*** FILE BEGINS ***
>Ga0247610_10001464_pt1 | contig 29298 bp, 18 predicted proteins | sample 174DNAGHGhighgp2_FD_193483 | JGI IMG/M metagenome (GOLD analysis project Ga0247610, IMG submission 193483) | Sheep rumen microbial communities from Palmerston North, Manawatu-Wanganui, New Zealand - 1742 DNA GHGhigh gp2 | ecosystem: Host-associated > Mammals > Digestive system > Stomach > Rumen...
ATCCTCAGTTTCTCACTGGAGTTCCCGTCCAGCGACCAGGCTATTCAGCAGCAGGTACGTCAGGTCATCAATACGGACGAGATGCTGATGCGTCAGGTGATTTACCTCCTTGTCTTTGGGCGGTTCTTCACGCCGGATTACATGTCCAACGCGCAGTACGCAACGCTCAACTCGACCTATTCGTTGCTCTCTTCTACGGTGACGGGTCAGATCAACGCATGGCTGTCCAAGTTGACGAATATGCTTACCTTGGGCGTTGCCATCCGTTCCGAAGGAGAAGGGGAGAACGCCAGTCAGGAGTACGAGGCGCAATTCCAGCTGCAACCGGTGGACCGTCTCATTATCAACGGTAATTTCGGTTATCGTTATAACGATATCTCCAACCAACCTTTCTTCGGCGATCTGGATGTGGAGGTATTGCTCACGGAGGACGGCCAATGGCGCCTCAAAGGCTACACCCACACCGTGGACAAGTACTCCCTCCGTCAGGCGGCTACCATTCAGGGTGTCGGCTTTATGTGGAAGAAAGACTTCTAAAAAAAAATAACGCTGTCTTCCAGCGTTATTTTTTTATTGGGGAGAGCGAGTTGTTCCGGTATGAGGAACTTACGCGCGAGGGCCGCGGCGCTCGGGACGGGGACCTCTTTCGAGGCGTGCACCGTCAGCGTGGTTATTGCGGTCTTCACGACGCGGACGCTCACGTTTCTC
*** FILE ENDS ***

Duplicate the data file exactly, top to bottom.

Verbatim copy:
>Ga0247610_10001464_pt1 | contig 29298 bp, 18 predicted proteins | sample 174DNAGHGhighgp2_FD_193483 | JGI IMG/M metagenome (GOLD analysis project Ga0247610, IMG submission 193483) | Sheep rumen microbial communities from Palmerston North, Manawatu-Wanganui, New Zealand - 1742 DNA GHGhigh gp2 | ecosystem: Host-associated > Mammals > Digestive system > Stomach > Rumen...
ATCCTCAGTTTCTCACTGGAGTTCCCGTCCAGCGACCAGGCTATTCAGCAGCAGGTACGTCAGGTCATCAATACGGACGAGATGCTGATGCGTCAGGTGATTTACCTCCTTGTCTTTGGGCGGTTCTTCACGCCGGATTACATGTCCAACGCGCAGTACGCAACGCTCAACTCGACCTATTCGTTGCTCTCTTCTACGGTGACGGGTCAGATCAACGCATGGCTGTCCAAGTTGACGAATATGCTTACCTTGGGCGTTGCCATCCGTTCCGAAGGAGAAGGGGAGAACGCCAGTCAGGAGTACGAGGCGCAATTCCAGCTGCAACCGGTGGACCGTCTCATTATCAACGGTAATTTCGGTTATCGTTATAACGATATCTCCAACCAACCTTTCTTCGGCGATCTGGATGTGGAGGTATTGCTCACGGAGGACGGCCAATGGCGCCTCAAAGGCTACACCCACACCGTGGACAAGTACTCCCTCCGTCAGGCGGCTACCATTCAGGGTGTCGGCTTTATGTGGAAGAAAGACTTCTAAAAAAAAATAACGCTGTCTTCCAGCGTTATTTTTTTATTGGGGAGAGCGAGTTGTTCCGGTATGAGGAACTTACGCGCGAGGGCCGCGGCGCTCGGGACGGGGACCTCTTTCGAGGCGTGCACCGTCAGCGTGGTTATTGCGGTCTTCACGACGCGGACGCTCACGTTTCTC